To keep your lawn or landscape business running smoothly you need steady cash flow. One consideration to improve that cash flow is making bill payment for customers as easy as possible.
While cash or check are still viable options, more companies are opting to include additional electronic payment methods. Depending on the size of your company will determine how many payment methods you can offer as keeping up with all the different apps can make things more complicated than necessary.
Below is a breakdown of some of the popular electronic payment options as well as their features and types of fees.
Probably one of the more well-known and used electronic payment methods is Square. Square charges the same 2.6 percent plus $0.10 for every transaction for every major credit card whether they pay in person, online or with their card on file.
Square has a free account option for businesses and also has Plus and Premium offerings that include advanced features. No matter the tier, each Square account type includes transfers as soon as the next business day, end-to-end encrypted payments, dispute management and active fraud prevention.
If you are wanting to take advantage of a subscription-based service model, you can use the card on file to set up recurring or subscription-type payments with Square as well.
PayPal is a payment platform that enables customers to connect their checking account, credit card or both. PayPal’s fees vary based on the type of commercial transaction. For invoicing, the rate is 3.49 percent plus $0.49. Standard debit or credit card payments have a 2.99 percent plus $0.49 rate. PayPal also allows scheduled or recurring billing through PayPal Subscriptions.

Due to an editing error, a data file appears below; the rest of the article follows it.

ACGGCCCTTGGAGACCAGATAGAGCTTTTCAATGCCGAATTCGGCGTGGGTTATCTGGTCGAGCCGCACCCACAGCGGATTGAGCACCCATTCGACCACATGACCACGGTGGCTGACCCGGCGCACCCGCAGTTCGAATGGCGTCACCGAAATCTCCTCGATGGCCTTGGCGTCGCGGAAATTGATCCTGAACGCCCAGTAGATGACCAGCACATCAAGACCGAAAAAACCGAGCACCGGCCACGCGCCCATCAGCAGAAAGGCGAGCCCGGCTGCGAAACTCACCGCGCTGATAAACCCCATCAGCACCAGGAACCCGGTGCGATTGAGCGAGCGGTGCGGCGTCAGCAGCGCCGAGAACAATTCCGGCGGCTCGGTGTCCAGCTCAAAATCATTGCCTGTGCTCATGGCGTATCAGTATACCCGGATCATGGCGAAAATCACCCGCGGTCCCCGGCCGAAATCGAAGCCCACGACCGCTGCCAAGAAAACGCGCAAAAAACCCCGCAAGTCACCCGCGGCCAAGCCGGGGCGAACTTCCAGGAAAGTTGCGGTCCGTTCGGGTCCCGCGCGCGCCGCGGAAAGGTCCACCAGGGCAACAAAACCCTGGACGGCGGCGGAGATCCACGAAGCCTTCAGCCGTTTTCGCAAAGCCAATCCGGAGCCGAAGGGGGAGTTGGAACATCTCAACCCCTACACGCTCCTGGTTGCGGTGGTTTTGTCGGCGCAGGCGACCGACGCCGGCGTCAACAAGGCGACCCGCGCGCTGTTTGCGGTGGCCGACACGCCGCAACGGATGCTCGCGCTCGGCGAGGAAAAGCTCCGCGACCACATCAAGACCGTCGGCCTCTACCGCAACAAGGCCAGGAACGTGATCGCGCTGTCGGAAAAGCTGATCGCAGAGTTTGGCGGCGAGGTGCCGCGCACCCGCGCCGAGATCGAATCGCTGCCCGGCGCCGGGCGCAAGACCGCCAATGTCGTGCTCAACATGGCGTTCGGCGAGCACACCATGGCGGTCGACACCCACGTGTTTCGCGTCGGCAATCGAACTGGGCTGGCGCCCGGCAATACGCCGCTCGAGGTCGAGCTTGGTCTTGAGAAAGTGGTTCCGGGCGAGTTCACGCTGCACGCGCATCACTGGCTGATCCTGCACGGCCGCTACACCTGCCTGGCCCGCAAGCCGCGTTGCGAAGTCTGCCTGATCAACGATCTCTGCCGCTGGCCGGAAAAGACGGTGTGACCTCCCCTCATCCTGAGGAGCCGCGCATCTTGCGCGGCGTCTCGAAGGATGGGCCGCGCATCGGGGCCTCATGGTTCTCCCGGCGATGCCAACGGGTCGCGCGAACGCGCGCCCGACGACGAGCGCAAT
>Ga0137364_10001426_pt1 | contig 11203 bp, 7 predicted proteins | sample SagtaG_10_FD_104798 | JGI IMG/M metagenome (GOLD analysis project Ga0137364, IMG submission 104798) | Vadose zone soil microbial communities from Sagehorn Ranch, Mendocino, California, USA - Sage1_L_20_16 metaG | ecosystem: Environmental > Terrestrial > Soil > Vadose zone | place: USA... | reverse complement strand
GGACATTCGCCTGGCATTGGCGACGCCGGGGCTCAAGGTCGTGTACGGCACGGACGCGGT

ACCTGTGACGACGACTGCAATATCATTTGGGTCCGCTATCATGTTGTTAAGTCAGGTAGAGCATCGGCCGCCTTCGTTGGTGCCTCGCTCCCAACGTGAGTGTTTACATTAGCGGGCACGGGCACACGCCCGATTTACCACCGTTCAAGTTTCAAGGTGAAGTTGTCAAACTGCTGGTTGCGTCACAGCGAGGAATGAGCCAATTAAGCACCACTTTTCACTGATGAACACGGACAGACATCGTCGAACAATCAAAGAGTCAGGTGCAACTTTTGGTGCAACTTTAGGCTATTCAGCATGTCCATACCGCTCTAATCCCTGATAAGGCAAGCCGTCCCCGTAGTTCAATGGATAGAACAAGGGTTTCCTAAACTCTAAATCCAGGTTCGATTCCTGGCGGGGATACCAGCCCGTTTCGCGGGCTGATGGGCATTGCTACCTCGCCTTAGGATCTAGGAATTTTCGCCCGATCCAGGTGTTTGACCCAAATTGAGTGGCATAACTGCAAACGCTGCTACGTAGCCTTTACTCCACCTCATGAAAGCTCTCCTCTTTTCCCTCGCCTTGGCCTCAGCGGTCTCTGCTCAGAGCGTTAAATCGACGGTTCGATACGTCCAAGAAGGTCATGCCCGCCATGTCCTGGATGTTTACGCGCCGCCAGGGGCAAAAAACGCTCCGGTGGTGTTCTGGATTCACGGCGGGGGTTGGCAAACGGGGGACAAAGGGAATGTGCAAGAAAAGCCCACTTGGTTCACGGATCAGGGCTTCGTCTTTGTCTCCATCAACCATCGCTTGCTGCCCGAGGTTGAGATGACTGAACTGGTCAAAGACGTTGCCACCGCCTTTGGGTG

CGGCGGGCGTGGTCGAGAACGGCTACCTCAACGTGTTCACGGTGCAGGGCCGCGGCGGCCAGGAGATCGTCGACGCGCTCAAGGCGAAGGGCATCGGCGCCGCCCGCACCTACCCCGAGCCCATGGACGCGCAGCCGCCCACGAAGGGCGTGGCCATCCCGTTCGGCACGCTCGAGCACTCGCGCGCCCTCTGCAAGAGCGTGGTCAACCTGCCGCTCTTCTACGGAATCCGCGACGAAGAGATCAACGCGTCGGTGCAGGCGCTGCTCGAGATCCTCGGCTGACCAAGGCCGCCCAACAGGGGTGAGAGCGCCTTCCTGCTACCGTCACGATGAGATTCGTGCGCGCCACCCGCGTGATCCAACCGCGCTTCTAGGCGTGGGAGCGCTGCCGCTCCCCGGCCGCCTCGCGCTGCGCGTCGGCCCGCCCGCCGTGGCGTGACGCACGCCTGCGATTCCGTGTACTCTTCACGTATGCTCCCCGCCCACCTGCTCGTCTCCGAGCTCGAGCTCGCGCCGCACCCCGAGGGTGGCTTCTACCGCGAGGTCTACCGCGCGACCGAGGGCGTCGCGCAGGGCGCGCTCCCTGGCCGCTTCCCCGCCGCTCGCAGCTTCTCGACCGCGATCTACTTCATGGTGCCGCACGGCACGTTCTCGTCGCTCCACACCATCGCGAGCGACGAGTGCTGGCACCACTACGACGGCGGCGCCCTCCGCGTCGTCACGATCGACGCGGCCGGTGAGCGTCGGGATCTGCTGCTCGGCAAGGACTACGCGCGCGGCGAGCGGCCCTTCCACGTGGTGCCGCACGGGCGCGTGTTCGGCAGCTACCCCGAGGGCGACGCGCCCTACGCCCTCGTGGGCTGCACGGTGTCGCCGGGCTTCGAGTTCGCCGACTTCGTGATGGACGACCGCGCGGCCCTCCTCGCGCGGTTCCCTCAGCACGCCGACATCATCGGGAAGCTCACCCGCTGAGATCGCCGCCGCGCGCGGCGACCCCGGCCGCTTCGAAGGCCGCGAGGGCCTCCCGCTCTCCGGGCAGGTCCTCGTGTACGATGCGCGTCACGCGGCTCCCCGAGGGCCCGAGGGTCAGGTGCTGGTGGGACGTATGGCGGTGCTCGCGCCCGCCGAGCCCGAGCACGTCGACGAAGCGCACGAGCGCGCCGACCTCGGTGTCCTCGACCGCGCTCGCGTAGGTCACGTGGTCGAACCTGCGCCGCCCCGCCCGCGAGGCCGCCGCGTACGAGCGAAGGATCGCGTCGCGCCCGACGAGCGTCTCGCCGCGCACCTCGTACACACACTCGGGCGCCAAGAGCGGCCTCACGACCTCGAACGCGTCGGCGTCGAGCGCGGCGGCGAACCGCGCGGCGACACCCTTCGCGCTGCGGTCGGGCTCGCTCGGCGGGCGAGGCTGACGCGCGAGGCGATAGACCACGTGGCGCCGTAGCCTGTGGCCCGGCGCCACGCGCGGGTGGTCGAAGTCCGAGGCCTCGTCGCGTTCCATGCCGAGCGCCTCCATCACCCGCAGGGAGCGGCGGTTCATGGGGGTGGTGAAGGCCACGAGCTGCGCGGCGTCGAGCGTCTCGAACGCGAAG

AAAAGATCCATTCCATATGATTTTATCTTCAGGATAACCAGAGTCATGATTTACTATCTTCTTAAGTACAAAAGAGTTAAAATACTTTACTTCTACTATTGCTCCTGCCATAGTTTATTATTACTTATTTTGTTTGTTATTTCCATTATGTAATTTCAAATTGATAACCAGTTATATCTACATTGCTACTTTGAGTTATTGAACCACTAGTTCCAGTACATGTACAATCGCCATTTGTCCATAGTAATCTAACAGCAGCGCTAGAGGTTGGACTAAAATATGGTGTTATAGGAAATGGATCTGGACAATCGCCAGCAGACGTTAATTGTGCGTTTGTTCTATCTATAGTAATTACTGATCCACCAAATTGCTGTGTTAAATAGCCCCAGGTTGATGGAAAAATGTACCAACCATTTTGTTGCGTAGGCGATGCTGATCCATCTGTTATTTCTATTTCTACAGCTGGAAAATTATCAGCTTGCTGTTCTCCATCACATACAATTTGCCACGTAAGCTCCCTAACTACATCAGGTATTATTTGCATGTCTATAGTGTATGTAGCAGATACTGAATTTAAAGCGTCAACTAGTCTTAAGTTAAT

The basic PayPal business account doesn’t charge a monthly fee and is ideal for those looking for a no-frills checkout option.
Unlike some of the other electronic payment options, Zelle allows users to send money directly between almost any U.S. bank account within minutes. Customers can schedule a recurring payment on Zelle if the amount is the same every time. Nearly 1,700 banks and credit unions offer Zelle. Zelle does not charge a fee to send or receive money, but individuals’ banks or credit unions might charge additional fees.
Zelle does not report transactions made on the Zelle Network to the IRS. The law requiring certain payment networks to provide forms 1099K for information reporting on the sale of goods and services does not apply to the Zelle Network. If payments you receive on the Zelle Network are taxable, it is your responsibility to report them to the IRS.
More often used as a peer-to-peer payment app, Cash App allows users to send, receive and invest money. Businesses can receive payments from customers using Cash App as well. There is a 2.75 percent processing fee automatically deducted on each payment received. Cash App does allow people to set up an automated transfer and schedule it.
Cash for Business accounts do not pay fees for instant deposits meaning companies can access their funds instantly. Setting up a Cash App business account is free. Cash App business accounts are liable for customer chargebacks. This can incur two separate fees – one for processing the chargeback and one for any mediation or investigation required by the app to determine if the chargeback is legitimate.
Another popular peer-to-peer payment app, Venmo is more commonly used between friends when money is owed, but it can also be used to make purchases with authorized merchants. Business profiles are charged a standard rate of 1.9 percent plus $0.10 of the payment. Standard transfers take one to three days and are free. Instant transfers cost 1.75 percent of the amount transferred, with a minimum fee of $0.25 and a maximum fee of $15.
Venmo doesn’t offer automatic recurring payments or charge requests. Business accounts can refund customers directly from the Venmo app and the app provides tax documentation for business profiles.